As mentioned in Tuning the Qin, early qin music includes quite a few passages which don't fit into the modality expected today. This is perhaps the most idiosyncratic passage. At first when I encountered it I was quite convinced there was a mistake (the sample page shows some actual mistakes from that page), and I tried to get myself to "correct" it; but the more I tried, the more I kept coming back to these fanciful dissonances. For me they work.

Zheyin Shizi Qinpu preface

Zheyin groups this with the preceding piece, Yuge Diao, and so it has no separate preface.14

Timings follow the recording on my CD; 聽錄音 listen with my transcription.
Compare with my video recording and new transcription
18 Sections, titled; lyrics throughout (not sung on my recording)
This Illustrated Yu Ge Scroll has 18 images connected to the standard tuning Yu Ge

00.00   1. Clouds over the Xiao and Xiang rivers
01.08   2. The autumn river shines like a ribbon of white silk cloth
01.51   3. Autumn thoughts by Dongting lake
02.16   4. Mist and waves on the Chu and Xiang
02.54   5. A brilliant moon in the broad firmament
03.30   6. The fishermen's songs echo back and forth
04.29   7. Wild geese call "yan yan"
05.01   8. An evening alongside the western cliffs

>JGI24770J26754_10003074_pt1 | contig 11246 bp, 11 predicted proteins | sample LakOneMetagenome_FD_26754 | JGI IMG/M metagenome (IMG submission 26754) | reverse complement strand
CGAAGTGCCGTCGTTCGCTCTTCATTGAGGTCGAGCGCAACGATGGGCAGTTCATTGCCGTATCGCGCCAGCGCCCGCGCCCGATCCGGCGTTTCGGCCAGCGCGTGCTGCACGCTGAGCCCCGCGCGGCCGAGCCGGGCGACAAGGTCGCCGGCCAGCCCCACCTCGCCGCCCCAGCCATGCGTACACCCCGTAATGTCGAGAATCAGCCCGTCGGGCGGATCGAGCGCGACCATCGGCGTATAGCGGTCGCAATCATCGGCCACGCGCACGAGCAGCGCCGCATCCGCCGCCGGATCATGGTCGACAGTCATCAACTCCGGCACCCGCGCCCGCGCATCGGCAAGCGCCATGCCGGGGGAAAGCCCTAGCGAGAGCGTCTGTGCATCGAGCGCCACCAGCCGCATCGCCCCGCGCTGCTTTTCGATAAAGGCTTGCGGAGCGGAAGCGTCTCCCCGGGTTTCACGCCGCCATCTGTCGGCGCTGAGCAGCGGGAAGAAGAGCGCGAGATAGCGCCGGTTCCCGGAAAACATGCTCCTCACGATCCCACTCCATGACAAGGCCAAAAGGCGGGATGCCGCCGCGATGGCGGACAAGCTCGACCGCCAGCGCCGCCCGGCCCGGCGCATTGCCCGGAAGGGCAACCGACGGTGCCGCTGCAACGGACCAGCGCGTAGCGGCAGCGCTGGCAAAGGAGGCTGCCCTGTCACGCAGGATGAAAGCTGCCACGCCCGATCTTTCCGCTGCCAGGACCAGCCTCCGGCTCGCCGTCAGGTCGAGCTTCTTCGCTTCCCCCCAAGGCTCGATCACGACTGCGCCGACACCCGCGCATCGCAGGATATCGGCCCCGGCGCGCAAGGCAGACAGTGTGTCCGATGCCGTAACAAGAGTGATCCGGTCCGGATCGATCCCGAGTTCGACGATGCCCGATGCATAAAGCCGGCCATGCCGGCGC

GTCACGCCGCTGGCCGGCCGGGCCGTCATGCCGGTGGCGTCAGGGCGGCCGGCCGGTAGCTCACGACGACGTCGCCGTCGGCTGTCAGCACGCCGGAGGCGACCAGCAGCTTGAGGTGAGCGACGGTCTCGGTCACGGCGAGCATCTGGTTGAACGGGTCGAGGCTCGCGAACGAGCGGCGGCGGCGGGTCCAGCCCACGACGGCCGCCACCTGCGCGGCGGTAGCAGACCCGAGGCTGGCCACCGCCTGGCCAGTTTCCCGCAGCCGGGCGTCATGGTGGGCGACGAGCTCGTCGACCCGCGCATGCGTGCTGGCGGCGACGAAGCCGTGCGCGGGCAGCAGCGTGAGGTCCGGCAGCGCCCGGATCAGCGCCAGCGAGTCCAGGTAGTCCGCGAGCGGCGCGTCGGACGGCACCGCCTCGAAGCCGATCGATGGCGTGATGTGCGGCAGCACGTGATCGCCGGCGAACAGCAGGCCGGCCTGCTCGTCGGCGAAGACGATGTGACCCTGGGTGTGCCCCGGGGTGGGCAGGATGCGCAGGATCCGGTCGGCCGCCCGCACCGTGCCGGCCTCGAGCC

05.27   9. The fishermen sing in the evening
06.23   10. Drunkenly lying among the rushes
07.07   11. Evening rain on an overgrown lattice window
07.33   12. Leaves fall from the wutong tree
08.00   13. At dawn drawing water from the Xiang river
08.30   14. The fishermen in boats row their oars
09.04   15. Casting a net into the cool river
09.45   16. The sun comes out, dissolving the mists
10.12   17. The sound "ao ai" (oars splashing)
10.29   18. High mountains and long rivers.
10.49       Closing harmonics
11.02       End

Return to the Zheyin Shizi Qinpu index or to the Guqin ToC.

Footnotes (Shorthand references are explained on a separate page)

1. Yu Ge 漁歌
18588.87 "song sung by a fisherman"; 18589.88 漁歌子,Yu Gezi 詞牌名 name of a ci song poem pattern connected to a poem by Tang poet 張志和 Zhang Zhihe (730-782).

2. Ruibin mode 蕤賓調
1=do, 2=re, etc.; in my transcription do is written as c, but the exact pitch depends on such things as the size and quality of the instrument and strings. For more information about 蕤賓調 ruibin mode see Shenpin Ruibin Yi. For modes in general see Modality in Early Ming Qin Tablature.

3. Wu Zhen (1280-1354): The Fisherman 吳鎮,漁父圖
The above is an excerpt from the Shanghai Museum website, but currently this webpage has the copy shown below (expand) of the full painting from the Shanghai Museum, together with images from the painting on this same theme, also attributed to Wu Zhen, in the Freer Gallery, Washington, D.C., adding commentary comparing the two.

4. The title "Ao Ai" or "Ai Nai" instead of "Yu Ge"
These syllables perhaps represent a fisherman's call rather than song, though perhaps fishermen would call out these words in a songlike manner. References include:

I have not heard sound samples of these syllables being called out.

5. Liu Zongyuan, the Old Fisherman 柳宗元,漁翁
Liu Zongyuan was also called 柳子厚 Liu Zihou. Melodic settings of his poem, which survive in 12 handbooks up to Meian Qinpu (1931), are discussed under Yu Ge Diao. Xu Jian, Qinshi Chubian, p.75 discusses the connection between Yu Ge Diao and Ao Ai. Some handbooks also attribute Ao Ai itself to Liu, while some later ones even attribute to him the zhi mode Yu Ge.